Chasing the constructivist rainbowPosted: March 3, 2017
Many teachers start their careers with the idea that implicit forms of instruction are somehow better than simply explaining things to students. This probably originates in teacher training institutions with their focus on ‘theory‘ and attachment to falsified ideas such as Piaget’s stage theories. It seems that these ideas are often presented as essentially true. Maybe they are dressed-up in the scientific-sounding theory of constructivism or maybe they are advanced with an appeal to social justice.
From my experience arguing with those who continue to promote constructivist views, I think I have identified a number of stages in the argument. The evidence for constructivism appears to lie at the end of a rainbow; it recedes as you approach it.
Stage 1: Constructivism leads to better learning of facts and skills
This is a fairly naive view but many people start off with it. Constructivism is simply better than old-fashioned approaches and it’s been tested against them, right? Well, yes, it has been tested a number of times. In weak trial designs we might find a positive effect – as we do with virtually any educational intervention – but with stronger ones this washes away. The main constructivist approach to teaching early reading known as ‘whole language’ is nearly dead in its pure form but it has taken some killing, requiring reviews commissioned by the U.S. government, the U.K. government and the Australian government as well as almost continuous activism from proponents of the alternative explicit approach known as ‘systematic synthetic phonics’. Constructivism still has a hold in maths education but few would now argue that it is the best way to learn maths facts or procedures as the evidence simply does not support this.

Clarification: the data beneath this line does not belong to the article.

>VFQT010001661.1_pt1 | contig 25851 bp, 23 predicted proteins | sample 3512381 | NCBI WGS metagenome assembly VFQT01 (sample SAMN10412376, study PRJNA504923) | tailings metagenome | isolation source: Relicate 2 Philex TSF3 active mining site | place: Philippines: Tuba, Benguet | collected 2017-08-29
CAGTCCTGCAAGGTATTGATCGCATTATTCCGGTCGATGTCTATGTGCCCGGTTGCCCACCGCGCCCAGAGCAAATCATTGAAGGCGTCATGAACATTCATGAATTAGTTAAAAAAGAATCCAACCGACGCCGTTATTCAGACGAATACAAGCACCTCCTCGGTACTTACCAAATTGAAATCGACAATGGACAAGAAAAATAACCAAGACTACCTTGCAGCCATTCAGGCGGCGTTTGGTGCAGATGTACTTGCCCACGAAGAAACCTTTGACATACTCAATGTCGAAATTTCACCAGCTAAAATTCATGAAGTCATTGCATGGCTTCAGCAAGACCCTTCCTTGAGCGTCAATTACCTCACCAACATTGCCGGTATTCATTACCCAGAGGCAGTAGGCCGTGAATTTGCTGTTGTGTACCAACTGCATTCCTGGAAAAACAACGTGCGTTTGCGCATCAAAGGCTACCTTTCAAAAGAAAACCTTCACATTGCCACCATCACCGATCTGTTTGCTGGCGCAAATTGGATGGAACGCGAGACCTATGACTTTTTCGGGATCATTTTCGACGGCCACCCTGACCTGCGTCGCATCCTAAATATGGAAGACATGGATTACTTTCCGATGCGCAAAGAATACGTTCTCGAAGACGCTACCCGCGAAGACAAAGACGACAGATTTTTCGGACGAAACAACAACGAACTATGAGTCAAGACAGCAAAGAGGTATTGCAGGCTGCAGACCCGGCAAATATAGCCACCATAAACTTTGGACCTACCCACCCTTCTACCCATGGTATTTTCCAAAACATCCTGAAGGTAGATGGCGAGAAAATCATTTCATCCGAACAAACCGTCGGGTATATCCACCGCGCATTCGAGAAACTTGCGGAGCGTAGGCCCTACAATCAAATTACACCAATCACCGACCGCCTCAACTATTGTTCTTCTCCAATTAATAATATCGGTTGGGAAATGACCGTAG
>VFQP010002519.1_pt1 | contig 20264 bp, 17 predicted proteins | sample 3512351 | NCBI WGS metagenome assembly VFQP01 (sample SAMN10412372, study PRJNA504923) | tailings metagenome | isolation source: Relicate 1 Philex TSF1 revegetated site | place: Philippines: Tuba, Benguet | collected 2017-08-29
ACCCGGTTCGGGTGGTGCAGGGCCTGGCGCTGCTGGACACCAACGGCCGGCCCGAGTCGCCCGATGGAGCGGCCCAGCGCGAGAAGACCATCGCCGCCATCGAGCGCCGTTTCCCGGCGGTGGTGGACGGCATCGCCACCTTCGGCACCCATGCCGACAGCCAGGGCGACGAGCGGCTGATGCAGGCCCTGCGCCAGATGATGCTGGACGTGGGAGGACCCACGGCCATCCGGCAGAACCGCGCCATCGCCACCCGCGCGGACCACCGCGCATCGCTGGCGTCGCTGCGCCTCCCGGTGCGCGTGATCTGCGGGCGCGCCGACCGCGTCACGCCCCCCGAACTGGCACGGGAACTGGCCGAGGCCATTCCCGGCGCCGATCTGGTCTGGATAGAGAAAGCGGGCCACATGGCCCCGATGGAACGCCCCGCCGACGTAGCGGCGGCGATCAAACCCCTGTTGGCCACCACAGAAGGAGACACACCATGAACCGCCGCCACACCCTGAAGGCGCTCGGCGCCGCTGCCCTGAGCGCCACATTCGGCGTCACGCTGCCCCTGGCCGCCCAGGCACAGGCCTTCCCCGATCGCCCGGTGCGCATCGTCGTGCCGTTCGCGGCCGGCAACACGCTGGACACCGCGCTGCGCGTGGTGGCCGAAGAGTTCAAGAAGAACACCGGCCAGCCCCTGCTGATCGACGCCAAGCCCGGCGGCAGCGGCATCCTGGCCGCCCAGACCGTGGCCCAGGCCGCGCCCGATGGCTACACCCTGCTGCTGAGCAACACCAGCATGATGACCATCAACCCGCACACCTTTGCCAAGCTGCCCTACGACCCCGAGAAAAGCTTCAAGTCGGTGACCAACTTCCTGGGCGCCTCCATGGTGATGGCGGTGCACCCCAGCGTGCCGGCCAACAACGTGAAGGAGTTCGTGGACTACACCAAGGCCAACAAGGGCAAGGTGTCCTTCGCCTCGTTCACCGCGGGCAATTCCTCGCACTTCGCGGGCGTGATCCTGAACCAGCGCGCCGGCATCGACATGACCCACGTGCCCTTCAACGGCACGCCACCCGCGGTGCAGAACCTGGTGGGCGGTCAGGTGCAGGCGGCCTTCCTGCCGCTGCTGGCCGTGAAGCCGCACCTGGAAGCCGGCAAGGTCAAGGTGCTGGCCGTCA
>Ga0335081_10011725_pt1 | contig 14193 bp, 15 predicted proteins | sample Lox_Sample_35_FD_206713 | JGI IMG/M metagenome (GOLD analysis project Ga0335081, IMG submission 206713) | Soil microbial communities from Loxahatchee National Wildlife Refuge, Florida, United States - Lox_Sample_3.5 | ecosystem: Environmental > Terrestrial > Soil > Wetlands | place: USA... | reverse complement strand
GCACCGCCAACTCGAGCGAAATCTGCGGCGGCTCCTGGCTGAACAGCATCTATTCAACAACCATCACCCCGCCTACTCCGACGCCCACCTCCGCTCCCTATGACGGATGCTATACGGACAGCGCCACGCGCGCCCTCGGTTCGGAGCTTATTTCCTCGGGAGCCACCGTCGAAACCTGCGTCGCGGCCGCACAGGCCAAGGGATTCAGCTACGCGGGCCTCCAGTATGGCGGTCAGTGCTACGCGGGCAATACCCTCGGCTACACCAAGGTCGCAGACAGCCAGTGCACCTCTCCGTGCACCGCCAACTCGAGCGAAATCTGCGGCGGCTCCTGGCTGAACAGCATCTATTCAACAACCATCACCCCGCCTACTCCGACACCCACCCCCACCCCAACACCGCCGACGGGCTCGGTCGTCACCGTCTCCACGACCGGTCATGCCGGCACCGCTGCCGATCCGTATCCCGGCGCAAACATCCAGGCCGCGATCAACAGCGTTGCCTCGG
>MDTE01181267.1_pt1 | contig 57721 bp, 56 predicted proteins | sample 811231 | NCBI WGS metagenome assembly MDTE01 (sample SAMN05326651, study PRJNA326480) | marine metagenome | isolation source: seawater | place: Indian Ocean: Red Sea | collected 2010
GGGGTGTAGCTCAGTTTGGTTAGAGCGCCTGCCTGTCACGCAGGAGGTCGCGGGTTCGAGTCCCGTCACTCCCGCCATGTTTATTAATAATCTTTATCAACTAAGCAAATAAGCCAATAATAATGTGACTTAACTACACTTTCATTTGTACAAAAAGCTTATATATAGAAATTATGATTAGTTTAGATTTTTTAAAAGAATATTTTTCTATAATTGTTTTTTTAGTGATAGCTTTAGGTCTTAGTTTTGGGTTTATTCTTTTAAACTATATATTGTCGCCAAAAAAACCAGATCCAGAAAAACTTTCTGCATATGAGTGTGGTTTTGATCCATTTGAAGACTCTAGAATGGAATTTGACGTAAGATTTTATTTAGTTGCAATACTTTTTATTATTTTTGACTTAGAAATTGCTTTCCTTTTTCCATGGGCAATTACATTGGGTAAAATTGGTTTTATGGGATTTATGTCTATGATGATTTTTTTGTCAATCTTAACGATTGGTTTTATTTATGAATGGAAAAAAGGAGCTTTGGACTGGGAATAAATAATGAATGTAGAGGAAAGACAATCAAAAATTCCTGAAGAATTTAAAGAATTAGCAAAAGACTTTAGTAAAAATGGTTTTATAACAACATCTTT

Stage 2: Constructivism leads to deeper learning
In the face of such evidence, the bulk of constructivists move on to Stage 2 where the evidence for the superiority of explicit methods in teaching facts and procedures is accepted. However, this tends to be characterised as the learning of basic skills and referred to pejoratively as ‘rote’ recall. Instead, constructivist methods are hailed as leading to deeper learning that transfers more readily to different contexts, demonstrating a greater level of conceptual understanding. The problem for this argument is that there is little evidence to support this view either (e.g. see this study).
Stage 3: Constructivism is more motivating
Can the constructivists at least own motivation? Well, no. In most studies, the approaches that lead to the most learning are those that develop the greatest long-term motivation (for instance, see this classic paper). There is no surprise here – we are motivated by getting better at something. So, if we look for the methods that lead to the most learning then we will, by default, tend to also find the most motivating ones.
I think the reason that this is so hard to reconcile for many teachers is that there is a point of inertia before students have learnt much about a topic and achieved success where it can be hard to get them going, particularly if they have a low self-concept in a particular subject due to poor performance in the past. Yet there is little evidence that giving students real, authentic problems to solve – a typically constructivist approach – is any better at getting over this dip than fairly standard classroom management techniques.
Sink position: There is nothing to debate
Some people adopt this position pretty early in the process. If you don’t want to take part in a frank and open debate about the merits of different teaching methods then one way of doing this is to deny the possibility of such a debate or to claim that there is no such thing as a teaching method. Strangely, the people who make these claims don’t tend to be as open-minded about didactic teaching approaches as this stance should imply.
What do you think?
If you are a teacher then the chances are that you have held one or more of these positions over time. You might not know the labels such as ‘constructivism’ but you will be familiar with the ideas. If so, it’s worth knowing that there is an alternative. Explicit forms of instruction provide a relatively simple framework that has been validated by epidemiological and experimental research. Explicit teaching is not inferior, despite the rhetoric. If you don’t know this yet then it’s worth taking a look at some of the evidence.